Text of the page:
SingleHop Deploys ThousandEyes for Cloud Data Center, Network Monitoring
During the fall season in many U.S. towns, there are often several places you can go to get lost inside a cornfield. The genius of cornfield mazes is that the walls are so high that it’s impossible to see how to navigate the puzzle. Many of these mazes will have a tower located at various points so you can climb up and get a broad bird’s eye view of where you are in relation to the exit, and more importantly, how you can get there.
A somewhat different bird’s-eye view can help you to navigate and manage multiple networks. In the past, managed IT pros like me would need to create and print out elaborate network topography maps to help plan for network additions and changes. Now there are many software programs available that can create these maps automatically by scanning the local network.
SingleHop Gains Visibility From ThousandEyes
But sometimes, we want a real-time view of the network’s performance — instead of a bird’s eye view of a static map. With that goal in mind, SingleHop, a global provider of on-demand hosted private clouds and managed cloud services, has embraced ThousandEyes — a tool that provides insights into real-time reachability, latency and network performance metrics, as well as border gateway protocol (BGP) information for each path providing connectivity to SingleHop data centers.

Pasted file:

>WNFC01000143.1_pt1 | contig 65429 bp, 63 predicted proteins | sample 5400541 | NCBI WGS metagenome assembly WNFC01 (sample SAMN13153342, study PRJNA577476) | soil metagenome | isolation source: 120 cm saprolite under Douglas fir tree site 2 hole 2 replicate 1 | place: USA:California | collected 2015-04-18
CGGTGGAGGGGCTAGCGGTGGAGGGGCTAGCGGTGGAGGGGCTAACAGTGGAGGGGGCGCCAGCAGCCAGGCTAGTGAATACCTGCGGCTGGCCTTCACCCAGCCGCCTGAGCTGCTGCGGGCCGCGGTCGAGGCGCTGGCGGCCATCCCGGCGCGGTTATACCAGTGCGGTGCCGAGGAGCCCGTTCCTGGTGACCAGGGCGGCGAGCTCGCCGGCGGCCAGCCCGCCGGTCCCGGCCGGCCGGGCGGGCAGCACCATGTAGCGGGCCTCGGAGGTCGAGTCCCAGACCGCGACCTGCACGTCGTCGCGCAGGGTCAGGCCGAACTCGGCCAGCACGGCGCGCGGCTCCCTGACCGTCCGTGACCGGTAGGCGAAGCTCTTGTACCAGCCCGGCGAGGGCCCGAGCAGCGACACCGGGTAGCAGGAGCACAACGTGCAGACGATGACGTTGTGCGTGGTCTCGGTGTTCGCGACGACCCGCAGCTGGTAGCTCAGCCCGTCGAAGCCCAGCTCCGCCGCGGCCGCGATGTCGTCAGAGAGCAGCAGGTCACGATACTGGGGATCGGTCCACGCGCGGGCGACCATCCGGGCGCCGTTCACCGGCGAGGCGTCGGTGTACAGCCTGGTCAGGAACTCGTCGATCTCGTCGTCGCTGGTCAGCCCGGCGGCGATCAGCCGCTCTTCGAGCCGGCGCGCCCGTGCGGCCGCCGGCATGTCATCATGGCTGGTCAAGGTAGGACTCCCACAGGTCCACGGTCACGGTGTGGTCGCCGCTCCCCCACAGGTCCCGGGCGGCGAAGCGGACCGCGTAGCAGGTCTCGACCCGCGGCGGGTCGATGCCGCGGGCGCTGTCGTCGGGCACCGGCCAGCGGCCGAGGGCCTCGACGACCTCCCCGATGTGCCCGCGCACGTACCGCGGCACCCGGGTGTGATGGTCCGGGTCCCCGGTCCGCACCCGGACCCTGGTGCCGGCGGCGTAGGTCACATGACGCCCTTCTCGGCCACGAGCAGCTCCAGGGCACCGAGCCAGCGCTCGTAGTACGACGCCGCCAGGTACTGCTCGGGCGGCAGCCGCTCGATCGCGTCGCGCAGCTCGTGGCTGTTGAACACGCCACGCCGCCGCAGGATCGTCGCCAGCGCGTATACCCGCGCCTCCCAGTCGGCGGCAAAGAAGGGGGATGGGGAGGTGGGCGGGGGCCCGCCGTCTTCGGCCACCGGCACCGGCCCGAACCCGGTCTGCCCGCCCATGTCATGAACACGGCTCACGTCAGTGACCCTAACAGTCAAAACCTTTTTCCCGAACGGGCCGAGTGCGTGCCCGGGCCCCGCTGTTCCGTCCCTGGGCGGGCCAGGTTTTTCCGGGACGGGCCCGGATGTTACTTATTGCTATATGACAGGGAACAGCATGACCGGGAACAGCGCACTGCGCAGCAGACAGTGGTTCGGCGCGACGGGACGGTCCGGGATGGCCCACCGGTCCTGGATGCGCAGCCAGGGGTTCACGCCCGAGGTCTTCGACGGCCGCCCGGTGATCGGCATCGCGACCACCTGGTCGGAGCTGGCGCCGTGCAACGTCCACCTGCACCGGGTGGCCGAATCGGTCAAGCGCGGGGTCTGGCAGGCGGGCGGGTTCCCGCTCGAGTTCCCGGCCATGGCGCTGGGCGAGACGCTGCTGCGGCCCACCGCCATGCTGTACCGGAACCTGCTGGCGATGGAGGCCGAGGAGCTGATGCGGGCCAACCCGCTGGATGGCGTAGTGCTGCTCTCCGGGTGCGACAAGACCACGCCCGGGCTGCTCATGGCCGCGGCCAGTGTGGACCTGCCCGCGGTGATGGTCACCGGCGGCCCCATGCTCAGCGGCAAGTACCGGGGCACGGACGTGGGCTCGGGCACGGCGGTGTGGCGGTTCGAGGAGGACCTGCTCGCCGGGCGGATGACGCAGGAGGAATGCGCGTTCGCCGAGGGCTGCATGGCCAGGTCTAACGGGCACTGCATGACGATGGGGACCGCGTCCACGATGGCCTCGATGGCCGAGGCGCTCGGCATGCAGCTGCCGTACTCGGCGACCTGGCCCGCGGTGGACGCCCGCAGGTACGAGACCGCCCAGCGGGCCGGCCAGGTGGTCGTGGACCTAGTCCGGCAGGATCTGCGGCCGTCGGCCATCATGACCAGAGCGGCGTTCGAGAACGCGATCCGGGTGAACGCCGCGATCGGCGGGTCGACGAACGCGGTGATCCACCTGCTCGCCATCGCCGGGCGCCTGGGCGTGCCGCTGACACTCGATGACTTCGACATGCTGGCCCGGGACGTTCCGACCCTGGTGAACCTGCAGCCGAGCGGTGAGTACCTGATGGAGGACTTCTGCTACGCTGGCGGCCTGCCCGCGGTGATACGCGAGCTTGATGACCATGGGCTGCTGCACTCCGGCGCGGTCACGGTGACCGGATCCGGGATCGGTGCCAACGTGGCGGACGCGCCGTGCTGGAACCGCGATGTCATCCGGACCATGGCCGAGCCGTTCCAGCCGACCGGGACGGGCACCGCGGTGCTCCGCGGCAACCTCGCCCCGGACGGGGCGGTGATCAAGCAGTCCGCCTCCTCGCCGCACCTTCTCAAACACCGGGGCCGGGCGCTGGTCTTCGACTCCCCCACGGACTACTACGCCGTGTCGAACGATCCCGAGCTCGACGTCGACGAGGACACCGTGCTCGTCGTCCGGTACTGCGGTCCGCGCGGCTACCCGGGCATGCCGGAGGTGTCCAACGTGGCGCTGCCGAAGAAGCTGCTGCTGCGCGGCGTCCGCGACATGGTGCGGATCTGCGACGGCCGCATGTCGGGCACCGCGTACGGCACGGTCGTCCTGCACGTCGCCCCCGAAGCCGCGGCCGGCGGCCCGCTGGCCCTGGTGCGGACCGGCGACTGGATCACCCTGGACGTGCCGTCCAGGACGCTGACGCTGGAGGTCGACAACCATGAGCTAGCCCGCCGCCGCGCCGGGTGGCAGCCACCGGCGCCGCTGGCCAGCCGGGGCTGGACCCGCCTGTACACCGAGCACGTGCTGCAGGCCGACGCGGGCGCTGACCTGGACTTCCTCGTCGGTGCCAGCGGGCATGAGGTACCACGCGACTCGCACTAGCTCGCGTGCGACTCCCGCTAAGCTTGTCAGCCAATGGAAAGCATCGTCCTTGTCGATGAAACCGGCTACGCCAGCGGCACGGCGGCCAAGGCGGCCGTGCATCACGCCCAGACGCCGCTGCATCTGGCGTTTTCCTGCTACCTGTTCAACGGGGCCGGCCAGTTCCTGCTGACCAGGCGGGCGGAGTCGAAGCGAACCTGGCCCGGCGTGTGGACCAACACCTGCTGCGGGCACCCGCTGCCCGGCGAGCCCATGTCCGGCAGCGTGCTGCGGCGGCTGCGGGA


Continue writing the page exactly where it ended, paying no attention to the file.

With this information and rich visualizations, SingleHop engineers can quickly diagnose anomalies and reroute traffic as needed to ensure maximum uptime and customer experience. According to the company’s self-monitoring Bill of Rights SLA, they promise 100 percent uptime, so this insight is greatly needed in order to prevent problems — or at least rapidly discover and mitigate them.
According to a SingleHop blog, ThousandEyes allows the company to:
“proactively monitor network performance from various points all over the world to SingleHop data centers, both from an ingress and egress point of view. Besides watching for the common measurements such as RTT, latency and jitter, specific network path and BGP activity is also regularly monitored as a means to provide detail rich reports in the event of an anomaly. Armed with this information, the Network Engineering staff is able to mitigate the event with much better precision and speed.”
ThousandEyes Network Monitoring: Customer Adoption
ThousandEyes has been gaining momentum worldwide. The company’s booking grew 100 percent in 2016 vs. 2015 across both domestic and international markets. Moreover, ThousandEyes won 18 Fortune 500 customers, and now counts five of the top five SaaS companies and four of the top six US Banks as customers, the company claims.
In some ways, it sounds like today’ digital corn maze — spanning multiple data centers and networks — isn’t quite as complex with ThousandEyes on the scene.
Additional insights from Joe Panettieri.